Standard laboratory evaluation should include complete blood count, serum chemistry including kidney and liver function, blood lactate dehydrogenase (LDH) levels, and erythrocyte sedimentation rate (ESR), the latter two of which have been shown to predict more advanced disease when elevated . As with the NHL, the Ann Arbor staging system is used. This system is based on the number and sites of involvement in lymph nodes and other organs, as well as the presence or absence of B symptoms. Imaging should include CT of involved areas, including the neck, chest, abdomen, and pelvis. Whenever available, PET/CT is extremely useful for staging, radiation therapy (RT) planning, and assessment of response to treatment. Bone marrow biopsies are indicated for patients with advanced disease, including those presenting with B symptoms. Other factors that may have a negative impact on the result include male gender, age greater than 45 years, low serum hemoglobin, high white blood cell count. , low albumin and stage IV disease.


Like NHL, HL is treated with a combination of chemotherapy drugs. For HL, four drugs are most commonly used in the United States: adriamycin, bleomycin, vinblastine, and dacarbazine. The acronym for the combination is ABVD. Treatment of tens of thousands of patients over the past decades with ABVD has consistently shown excellent results.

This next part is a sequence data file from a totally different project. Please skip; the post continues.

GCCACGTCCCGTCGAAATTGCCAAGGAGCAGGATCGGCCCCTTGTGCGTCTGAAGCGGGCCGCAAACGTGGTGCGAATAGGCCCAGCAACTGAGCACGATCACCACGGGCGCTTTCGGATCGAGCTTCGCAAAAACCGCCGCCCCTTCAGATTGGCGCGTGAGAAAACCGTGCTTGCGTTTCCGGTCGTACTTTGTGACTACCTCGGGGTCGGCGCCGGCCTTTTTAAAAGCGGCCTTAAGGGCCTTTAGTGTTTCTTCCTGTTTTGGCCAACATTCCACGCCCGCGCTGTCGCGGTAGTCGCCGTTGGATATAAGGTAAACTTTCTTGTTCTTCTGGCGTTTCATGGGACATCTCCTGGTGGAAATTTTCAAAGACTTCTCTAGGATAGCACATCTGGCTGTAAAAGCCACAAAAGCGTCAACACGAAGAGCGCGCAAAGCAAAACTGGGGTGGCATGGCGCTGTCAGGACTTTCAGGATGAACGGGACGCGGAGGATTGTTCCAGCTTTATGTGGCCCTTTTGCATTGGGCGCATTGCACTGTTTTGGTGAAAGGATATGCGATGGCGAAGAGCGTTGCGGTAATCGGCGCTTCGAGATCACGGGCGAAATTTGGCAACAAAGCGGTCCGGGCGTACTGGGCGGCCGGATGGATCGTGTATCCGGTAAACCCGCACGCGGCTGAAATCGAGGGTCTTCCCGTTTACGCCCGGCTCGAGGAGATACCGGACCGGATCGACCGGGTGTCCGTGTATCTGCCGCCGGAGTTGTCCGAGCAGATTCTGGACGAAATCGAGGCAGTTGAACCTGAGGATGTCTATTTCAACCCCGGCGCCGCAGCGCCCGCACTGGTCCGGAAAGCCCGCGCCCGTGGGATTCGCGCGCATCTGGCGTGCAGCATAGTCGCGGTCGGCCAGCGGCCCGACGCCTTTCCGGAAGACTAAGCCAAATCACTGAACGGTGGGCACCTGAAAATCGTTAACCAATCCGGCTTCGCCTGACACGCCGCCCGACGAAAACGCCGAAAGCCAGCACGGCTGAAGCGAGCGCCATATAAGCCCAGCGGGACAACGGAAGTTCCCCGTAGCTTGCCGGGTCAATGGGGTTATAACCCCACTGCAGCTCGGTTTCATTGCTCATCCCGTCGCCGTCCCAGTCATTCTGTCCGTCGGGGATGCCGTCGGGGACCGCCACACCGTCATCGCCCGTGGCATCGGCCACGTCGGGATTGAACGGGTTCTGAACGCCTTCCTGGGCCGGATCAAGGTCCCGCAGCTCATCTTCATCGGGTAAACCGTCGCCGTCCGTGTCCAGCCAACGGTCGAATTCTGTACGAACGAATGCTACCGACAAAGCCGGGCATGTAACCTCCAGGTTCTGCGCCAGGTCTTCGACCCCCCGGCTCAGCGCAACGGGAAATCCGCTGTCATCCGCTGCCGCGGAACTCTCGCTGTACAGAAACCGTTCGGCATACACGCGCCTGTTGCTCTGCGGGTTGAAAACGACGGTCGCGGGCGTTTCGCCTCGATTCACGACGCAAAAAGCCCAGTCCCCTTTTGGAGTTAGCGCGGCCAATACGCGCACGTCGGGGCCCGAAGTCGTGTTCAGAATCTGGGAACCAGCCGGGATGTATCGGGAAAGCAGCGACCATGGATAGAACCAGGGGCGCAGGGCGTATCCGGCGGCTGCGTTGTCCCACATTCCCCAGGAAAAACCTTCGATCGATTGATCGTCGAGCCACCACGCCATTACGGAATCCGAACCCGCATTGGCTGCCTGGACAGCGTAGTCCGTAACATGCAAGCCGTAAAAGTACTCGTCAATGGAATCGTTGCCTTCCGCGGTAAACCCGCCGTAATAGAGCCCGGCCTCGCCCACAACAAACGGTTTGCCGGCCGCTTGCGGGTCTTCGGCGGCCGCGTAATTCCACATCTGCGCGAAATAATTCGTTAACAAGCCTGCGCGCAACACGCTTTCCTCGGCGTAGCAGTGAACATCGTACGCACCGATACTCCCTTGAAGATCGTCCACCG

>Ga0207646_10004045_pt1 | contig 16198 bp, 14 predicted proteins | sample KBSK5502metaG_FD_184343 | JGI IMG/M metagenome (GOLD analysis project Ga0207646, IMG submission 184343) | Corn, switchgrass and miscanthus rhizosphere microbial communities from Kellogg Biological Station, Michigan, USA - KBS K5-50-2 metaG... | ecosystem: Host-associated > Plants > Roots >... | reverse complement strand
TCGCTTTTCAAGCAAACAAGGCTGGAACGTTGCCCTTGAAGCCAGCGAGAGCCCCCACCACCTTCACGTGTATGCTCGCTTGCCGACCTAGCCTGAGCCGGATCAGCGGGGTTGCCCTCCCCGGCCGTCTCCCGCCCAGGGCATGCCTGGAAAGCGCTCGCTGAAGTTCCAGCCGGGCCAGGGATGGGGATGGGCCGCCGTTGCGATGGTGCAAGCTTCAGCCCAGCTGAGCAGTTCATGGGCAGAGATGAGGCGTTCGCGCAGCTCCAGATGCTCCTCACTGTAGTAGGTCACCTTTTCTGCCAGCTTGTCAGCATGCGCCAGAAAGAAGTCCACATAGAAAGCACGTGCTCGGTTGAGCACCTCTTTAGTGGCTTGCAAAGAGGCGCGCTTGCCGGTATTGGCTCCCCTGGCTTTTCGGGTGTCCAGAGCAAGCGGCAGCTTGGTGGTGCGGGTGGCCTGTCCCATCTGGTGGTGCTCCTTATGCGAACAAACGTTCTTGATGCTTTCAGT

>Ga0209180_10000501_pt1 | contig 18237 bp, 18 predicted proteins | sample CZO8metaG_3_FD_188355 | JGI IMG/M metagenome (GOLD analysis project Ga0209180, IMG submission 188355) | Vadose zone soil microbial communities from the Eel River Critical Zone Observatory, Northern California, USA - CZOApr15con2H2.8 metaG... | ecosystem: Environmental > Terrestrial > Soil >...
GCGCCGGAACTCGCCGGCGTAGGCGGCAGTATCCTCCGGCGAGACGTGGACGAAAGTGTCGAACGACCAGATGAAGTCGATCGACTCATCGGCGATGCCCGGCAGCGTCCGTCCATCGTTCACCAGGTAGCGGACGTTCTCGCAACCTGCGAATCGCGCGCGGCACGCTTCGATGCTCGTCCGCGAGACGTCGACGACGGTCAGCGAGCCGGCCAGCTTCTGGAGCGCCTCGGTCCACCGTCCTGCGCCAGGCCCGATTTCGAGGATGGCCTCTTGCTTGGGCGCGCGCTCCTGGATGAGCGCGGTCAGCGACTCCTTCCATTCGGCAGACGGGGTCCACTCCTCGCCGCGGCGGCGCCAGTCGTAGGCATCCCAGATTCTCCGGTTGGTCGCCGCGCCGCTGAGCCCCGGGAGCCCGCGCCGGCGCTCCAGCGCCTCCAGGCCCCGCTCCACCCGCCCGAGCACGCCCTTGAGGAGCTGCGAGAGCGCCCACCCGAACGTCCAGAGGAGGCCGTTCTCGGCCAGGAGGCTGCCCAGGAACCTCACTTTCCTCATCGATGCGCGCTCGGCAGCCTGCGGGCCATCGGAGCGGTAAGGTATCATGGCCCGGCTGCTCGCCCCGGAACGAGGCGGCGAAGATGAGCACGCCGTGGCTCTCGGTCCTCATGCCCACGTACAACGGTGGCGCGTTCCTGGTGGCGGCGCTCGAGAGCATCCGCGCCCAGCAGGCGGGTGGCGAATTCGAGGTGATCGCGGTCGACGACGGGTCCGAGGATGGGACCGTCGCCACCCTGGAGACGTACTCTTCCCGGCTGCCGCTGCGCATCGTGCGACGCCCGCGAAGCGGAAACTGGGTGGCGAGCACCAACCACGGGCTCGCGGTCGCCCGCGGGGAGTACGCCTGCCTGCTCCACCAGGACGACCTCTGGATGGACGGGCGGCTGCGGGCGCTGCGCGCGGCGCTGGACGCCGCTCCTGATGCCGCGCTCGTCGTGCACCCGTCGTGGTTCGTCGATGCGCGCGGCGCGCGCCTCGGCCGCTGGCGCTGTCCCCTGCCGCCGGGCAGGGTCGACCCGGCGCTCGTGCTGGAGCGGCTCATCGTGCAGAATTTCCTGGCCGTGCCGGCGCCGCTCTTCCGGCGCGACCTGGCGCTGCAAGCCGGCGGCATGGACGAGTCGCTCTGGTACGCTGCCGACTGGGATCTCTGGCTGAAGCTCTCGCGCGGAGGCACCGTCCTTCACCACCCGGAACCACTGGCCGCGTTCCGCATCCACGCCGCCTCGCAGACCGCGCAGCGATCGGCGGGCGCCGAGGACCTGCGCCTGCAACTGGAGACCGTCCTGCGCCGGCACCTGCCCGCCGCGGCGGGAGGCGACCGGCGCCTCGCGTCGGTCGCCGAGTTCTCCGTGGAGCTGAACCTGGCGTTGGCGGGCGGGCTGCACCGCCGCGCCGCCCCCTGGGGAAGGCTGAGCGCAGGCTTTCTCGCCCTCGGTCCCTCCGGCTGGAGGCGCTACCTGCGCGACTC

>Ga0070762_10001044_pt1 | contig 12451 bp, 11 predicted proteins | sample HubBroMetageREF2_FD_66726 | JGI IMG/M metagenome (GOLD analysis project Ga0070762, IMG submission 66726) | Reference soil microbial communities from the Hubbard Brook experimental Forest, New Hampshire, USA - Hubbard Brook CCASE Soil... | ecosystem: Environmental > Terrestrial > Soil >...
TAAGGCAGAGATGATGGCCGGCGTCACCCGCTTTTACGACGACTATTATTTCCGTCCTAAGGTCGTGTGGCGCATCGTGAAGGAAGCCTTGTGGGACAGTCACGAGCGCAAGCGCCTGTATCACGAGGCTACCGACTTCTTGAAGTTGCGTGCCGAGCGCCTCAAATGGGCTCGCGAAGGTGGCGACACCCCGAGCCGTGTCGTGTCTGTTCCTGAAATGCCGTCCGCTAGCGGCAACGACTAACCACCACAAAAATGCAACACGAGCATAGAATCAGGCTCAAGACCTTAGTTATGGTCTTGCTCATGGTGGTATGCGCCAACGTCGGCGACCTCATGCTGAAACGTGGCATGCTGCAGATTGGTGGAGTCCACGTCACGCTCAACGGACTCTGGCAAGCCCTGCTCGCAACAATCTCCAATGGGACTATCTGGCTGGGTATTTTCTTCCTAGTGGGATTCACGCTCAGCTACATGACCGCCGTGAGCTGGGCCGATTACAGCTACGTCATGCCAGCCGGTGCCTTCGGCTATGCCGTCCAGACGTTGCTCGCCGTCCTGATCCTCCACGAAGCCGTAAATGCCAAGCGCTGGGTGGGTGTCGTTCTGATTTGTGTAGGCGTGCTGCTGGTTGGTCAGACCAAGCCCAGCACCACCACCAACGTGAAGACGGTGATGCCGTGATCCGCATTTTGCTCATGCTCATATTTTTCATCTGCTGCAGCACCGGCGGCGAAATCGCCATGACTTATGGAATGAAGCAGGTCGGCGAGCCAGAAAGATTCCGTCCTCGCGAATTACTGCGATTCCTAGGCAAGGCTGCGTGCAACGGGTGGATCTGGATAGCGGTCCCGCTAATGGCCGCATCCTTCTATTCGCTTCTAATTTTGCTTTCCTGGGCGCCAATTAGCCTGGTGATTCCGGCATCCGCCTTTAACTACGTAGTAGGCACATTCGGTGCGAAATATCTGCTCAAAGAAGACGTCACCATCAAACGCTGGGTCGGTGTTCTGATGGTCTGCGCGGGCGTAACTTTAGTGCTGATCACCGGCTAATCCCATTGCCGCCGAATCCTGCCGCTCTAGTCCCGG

Early-stage HL patients generally receive 2 to 6 cycles of ABVD. Restaging images are obtained after 2 to 4 cycles to guide subsequent treatment. PET restaging is predictive of outcome. The combination of ABVD followed by involved field radiotherapy (IFRT) offers an excellent chance of cure.

Common acute side effects of ABVD include fatigue, nausea (usually well controlled with medication), mild anorexia, reduced blood counts, and hair loss. Rare but serious late side effects after treatment include adriamycin heart damage, bleomycin lung damage, and vinblastine nerve damage. Chemotherapy puts patients at slightly increased risk of developing future cancers, most commonly leukemia or NHL.

Since low doses and fairly small treatment areas are currently used for IFRT, the side effects are much less than decades ago when doses were higher and treatment areas were larger. Common acute side effects of IFRT include mild fatigue, possible partial alopecia (hair loss), and sore throat or difficulty swallowing, depending on the area treated. There is a risk of pneumonitis (lung inflammation) characterized by low-grade fever, dry cough, and shortness of breath on exertion, which classically occurs 1 to 3 months after RT. 5-10% of patients who develop lung inflammation usually have a resolution of their symptoms within 3-4 weeks of starting steroids. In the long term, despite the low doses and small RT fields, there is still a small risk of developing radiation-induced cancer years after treatment. Patients should be encouraged to stop smoking prior to RT. Adolescents and young women who require chest RT should start an annual mammogram (and usually a breast MRI) within 7 to 10 years of treatment or age 40, whichever comes first.

Late-stage HL is most commonly treated with systemic chemotherapy alone, again ABVD efficiently in the US Cure rates are around 70%. Patients may receive 6 to 8 cycles of ABVD, and restaging PET/CT is performed after 4 to 6 cycles to assess response. The role of consolidation IFRT for these patients is controversial.